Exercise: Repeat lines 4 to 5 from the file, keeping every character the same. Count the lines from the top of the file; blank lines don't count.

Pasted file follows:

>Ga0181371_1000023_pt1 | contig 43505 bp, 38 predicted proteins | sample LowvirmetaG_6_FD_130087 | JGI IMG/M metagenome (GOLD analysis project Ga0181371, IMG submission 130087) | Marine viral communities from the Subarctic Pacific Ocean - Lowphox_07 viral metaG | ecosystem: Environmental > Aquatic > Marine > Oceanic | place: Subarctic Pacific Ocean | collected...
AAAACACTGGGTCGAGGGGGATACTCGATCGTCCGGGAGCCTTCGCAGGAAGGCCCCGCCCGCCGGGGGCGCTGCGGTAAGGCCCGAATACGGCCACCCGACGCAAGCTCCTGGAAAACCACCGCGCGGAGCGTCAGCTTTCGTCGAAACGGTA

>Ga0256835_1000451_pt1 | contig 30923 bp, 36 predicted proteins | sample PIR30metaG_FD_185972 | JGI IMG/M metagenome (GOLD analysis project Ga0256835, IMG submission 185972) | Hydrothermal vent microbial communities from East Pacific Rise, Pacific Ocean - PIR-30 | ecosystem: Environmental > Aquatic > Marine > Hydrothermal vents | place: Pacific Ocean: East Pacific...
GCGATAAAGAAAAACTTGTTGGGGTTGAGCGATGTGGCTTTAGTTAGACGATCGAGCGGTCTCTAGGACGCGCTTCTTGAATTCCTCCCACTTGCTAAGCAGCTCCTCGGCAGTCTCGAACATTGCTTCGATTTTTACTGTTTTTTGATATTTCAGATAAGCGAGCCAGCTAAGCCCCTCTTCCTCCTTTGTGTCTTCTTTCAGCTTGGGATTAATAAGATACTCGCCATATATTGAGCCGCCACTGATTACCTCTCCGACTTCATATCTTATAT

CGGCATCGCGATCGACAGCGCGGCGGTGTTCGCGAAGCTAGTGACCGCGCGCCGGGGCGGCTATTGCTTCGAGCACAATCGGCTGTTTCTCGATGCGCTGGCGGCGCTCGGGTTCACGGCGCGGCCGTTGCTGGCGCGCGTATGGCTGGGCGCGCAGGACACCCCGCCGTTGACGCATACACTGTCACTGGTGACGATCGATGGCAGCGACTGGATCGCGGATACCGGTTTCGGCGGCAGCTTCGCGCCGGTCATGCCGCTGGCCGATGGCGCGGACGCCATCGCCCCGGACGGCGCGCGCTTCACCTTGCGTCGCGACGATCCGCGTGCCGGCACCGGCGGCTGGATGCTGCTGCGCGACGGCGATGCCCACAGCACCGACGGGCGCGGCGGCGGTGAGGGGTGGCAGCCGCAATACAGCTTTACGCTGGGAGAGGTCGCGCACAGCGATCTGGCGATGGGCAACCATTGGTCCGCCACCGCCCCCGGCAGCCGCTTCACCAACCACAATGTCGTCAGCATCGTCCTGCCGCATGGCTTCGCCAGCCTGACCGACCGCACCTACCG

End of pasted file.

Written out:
GCGATAAAGAAAAACTTGTTGGGGTTGAGCGATGTGGCTTTAGTTAGACGATCGAGCGGTCTCTAGGACGCGCTTCTTGAATTCCTCCCACTTGCTAAGCAGCTCCTCGGCAGTCTCGAACATTGCTTCGATTTTTACTGTTTTTTGATATTTCAGATAAGCGAGCCAGCTAAGCCCCTCTTCCTCCTTTGTGTCTTCTTTCAGCTTGGGATTAATAAGATACTCGCCATATATTGAGCCGCCACTGATTACCTCTCCGACTTCATATCTTATAT

CGGCATCGCGATCGACAGCGCGGCGGTGTTCGCGAAGCTAGTGACCGCGCGCCGGGGCGGCTATTGCTTCGAGCACAATCGGCTGTTTCTCGATGCGCTGGCGGCGCTCGGGTTCACGGCGCGGCCGTTGCTGGCGCGCGTATGGCTGGGCGCGCAGGACACCCCGCCGTTGACGCATACACTGTCACTGGTGACGATCGATGGCAGCGACTGGATCGCGGATACCGGTTTCGGCGGCAGCTTCGCGCCGGTCATGCCGCTGGCCGATGGCGCGGACGCCATCGCCCCGGACGGCGCGCGCTTCACCTTGCGTCGCGACGATCCGCGTGCCGGCACCGGCGGCTGGATGCTGCTGCGCGACGGCGATGCCCACAGCACCGACGGGCGCGGCGGCGGTGAGGGGTGGCAGCCGCAATACAGCTTTACGCTGGGAGAGGTCGCGCACAGCGATCTGGCGATGGGCAACCATTGGTCCGCCACCGCCCCCGGCAGCCGCTTCACCAACCACAATGTCGTCAGCATCGTCCTGCCGCATGGCTTCGCCAGCCTGACCGACCGCACCTACCG